I don't think it's a stretch at all--it's meant to be a joke. Steed says she doesn't speak a word of English, and she confirms it--in English! Gambit doesn’t take Steed’s protestations that she doesn’t understand seriously anymore than the audience does. The fact that the show has the scene at all is another issue entirely, but neither it nor the original series are blameless when it comes to those sorts of scenes. TNA may have more of it simply because they had the French backers were always putting pressure on them to make things “sexier.”

I’d argue that both Gambit and Steed treat the female characters other than Purdey pretty well, though. Gambit’s relationships with his girlfriends are actually one of my favourite aspects of the characters. There’s a nice reciprocity between them, lots of humour and friendly back and forths, rather than it being one-sided—they’re both there to enjoy themselves. He’s good at respecting boundaries, and is actually spends the majority of the time looking at their faces than anywhere else. And he seems to appreciate clever women. Purdey’s the most obvious example, but there’s also Penny the math teacher, Dr. LeParge the pathologist, and the German archivist.

The show certainly doesn’t condone actions like Cromwell’s, either, or that they’re meant to be seen in anything other than a negative light. He’s not portrayed as a likeable character even before we learn he’s the White Rat. Purdey is always portrayed as in control and capable of dealing with his advances. She keeps things light and finds subtle ways to fend him off, while also casually pointing out that she could break his back in three places if he doesn’t watch himself. The sense is Purdey will decide when she’s had enough and it’s time to put Cromwell in line. They also don’t make out that sexual violence is the only threat faced by Purdey, who also has to hold her own in fights. They have her leaving Larry because he hits her, and Peter Jeffrey’s character in “House of Cards” earns a knock-out punch for hitting her.

Anyway, bottom line is that I’m not saying the show was never sexist or what have you, and there are definitely scenes that I don’t care for (just as there are for loads of other shows from that period and the ‘60s), but as a whole I think it does pretty well, and with Gambit and Steed we got some pretty enlightened male leads.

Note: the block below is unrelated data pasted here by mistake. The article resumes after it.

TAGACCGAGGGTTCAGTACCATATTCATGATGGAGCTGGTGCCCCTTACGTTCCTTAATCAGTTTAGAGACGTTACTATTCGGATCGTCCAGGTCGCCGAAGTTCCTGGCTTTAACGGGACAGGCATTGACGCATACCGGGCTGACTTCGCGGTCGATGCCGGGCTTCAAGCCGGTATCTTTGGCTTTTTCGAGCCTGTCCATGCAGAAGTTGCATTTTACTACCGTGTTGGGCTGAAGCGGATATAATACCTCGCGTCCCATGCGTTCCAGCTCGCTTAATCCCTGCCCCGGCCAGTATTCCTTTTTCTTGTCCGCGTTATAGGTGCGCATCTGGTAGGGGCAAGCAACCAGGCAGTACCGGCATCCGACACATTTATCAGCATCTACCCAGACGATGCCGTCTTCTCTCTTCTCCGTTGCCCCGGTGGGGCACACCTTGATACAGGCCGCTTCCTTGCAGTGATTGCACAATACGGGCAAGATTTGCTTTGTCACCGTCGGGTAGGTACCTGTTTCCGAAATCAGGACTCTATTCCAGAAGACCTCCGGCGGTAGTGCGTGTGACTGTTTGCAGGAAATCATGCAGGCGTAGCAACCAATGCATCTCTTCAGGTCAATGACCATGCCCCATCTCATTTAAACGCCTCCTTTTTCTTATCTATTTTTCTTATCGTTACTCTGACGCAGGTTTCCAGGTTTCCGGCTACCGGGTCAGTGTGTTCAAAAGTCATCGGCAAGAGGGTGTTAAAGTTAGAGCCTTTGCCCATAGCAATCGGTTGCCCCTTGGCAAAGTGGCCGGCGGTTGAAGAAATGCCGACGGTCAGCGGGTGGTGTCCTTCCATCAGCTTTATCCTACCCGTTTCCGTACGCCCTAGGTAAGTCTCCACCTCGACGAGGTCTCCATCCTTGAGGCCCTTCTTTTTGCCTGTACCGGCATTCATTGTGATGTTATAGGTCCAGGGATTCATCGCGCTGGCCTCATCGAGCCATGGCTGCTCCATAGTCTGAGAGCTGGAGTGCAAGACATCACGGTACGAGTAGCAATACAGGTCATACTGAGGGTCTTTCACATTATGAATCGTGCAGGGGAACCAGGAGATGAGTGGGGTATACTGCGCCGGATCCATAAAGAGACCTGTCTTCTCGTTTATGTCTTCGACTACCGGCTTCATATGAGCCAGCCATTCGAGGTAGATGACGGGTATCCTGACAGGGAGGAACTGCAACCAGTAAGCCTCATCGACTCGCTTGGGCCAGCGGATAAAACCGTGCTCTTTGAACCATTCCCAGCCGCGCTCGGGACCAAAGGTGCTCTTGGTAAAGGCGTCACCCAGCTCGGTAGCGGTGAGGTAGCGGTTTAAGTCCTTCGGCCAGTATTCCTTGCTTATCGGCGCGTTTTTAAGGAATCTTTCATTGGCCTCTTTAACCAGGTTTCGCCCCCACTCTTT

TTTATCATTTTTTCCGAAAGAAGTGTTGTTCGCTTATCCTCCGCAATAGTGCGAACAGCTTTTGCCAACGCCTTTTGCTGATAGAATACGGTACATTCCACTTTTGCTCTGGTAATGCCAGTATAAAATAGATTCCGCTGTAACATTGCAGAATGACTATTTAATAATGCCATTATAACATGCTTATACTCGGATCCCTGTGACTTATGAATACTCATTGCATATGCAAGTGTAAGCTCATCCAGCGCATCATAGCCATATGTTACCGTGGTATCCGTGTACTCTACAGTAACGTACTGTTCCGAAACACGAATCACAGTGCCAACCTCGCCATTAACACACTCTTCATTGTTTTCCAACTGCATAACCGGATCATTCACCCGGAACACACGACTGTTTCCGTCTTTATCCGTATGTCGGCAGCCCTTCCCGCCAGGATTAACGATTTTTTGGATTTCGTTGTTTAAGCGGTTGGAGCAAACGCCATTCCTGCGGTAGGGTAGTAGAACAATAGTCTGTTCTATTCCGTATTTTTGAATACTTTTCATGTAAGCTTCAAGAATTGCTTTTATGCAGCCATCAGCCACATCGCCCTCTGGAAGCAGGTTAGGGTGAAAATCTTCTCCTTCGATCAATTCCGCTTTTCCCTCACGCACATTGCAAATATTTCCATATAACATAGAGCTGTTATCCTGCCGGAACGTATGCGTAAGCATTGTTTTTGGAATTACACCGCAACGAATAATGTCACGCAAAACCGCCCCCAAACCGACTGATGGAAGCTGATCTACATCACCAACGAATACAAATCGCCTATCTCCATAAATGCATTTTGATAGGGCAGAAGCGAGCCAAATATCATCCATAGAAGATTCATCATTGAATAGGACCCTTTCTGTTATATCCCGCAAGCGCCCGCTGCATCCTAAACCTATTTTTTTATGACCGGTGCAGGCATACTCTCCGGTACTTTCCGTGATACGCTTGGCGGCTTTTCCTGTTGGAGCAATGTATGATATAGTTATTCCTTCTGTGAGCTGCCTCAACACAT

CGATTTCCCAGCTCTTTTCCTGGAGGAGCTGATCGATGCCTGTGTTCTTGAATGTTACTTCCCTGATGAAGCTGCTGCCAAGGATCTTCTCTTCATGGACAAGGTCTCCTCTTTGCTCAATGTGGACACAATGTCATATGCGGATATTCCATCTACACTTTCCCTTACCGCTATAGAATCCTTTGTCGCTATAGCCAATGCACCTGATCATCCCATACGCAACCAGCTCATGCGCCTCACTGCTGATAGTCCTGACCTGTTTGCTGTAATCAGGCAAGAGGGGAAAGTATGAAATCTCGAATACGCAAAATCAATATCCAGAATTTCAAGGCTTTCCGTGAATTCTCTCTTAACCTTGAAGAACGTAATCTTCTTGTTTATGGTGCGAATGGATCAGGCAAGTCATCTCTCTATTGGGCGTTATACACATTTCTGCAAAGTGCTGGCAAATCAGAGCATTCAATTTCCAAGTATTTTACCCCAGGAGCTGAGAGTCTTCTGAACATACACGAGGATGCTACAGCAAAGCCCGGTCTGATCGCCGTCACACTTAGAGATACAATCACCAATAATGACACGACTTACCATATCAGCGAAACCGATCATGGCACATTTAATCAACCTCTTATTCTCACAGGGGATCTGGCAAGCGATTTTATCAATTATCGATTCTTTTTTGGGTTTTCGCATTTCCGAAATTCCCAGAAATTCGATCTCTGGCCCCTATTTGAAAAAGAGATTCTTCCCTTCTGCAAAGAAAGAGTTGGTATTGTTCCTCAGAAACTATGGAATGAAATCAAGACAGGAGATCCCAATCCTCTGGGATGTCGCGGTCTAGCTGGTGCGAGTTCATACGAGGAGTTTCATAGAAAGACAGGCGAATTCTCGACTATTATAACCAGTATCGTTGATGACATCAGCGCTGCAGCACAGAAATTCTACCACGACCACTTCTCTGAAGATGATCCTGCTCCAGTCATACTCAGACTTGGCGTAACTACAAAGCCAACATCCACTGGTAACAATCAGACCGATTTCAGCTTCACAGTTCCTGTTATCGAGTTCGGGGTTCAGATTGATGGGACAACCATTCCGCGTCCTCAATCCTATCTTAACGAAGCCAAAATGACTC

Recasting Ian would be easier said than done. There’s no guarantee that Ian would have been available to film a different role in another episode, or even if he was, there’d be no guarantee that the episode in production would even have a suitable part for him. There was a similar case with Frederick Jaeger in “Last of the Cybernauts.” They would have been quite happy to have him come back as Benson, but the only gap he had in his schedule was when they were filming “Target!” Even then they only had him for two weeks, and “Target!” was plagued by rain delays that put it behind schedule. Jaeger couldn’t hang around to shoot the whole episode as he had other commitments, so they were forced to give him a small, one-scene role and put someone else in his part. The production schedule was breakneck, so they couldn’t wait around for individual actors any more than an actor could be expected to wait around for them. They made as many tweaks to the script as they could to take advantage of having Ian there without totally throwing off filming. I wouldn’t call it lazy, just a case of unfortunate production circumstances.
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Post by Lhbizness »

It's meant to be a joke, but to me it comes off as objectifying. It's a joke on the woman, not on the men for behaving stupidly, or even one that they can all participate in and laugh about. I'll again point to the way the scene is photographed, dividing Olga's legs from her body. If Gambit is in on the joke (and I'm not convinced there is one), he still persists in addressing Steed rather than Olga, and even after being introduced to her, he bends down and continues to stare at her legs like that's all there is to her. It is a joke, but it's a tasteless and semi-offensive one. It's the way a teenage boy looks at girls. The fact that it's a woman who gets one line in the entire episode makes it worse than, say, giving us a shot of Tara's or Purdey's legs. Olga is entirely there for the men to stare at and make jokes about without her participation or consent.

It's the fact that the series dwells on the active creepiness of Cromwell and Purdey's flirtation with him, not whether or not it condones it. That sort of behavior from male characters comes back again and again - it's an example of defining sexual aggressiveness or even violence as something that's standard, even if it is ultimately unacceptable. Cromwell's crime in this is being the white rat, not how aggressively flirtatious he is. His behavior gets him a date with Purdey.

I don't recall Gambit ever actually having girlfriends that we're introduced to, other than the women he sometimes flirts with, and Purdey, of course. He probably does appreciate clever women, especially if he appreciates Purdey, but I don't find that he ever espouses to be even as forward thinking a character in terms of women as Steed was in the original series. In fact, he regularly philosophizes about his conquests and the fickleness of women.
Last edited by Lhbizness on Fri May 02, 2014 5:38 pm, edited 3 times in total.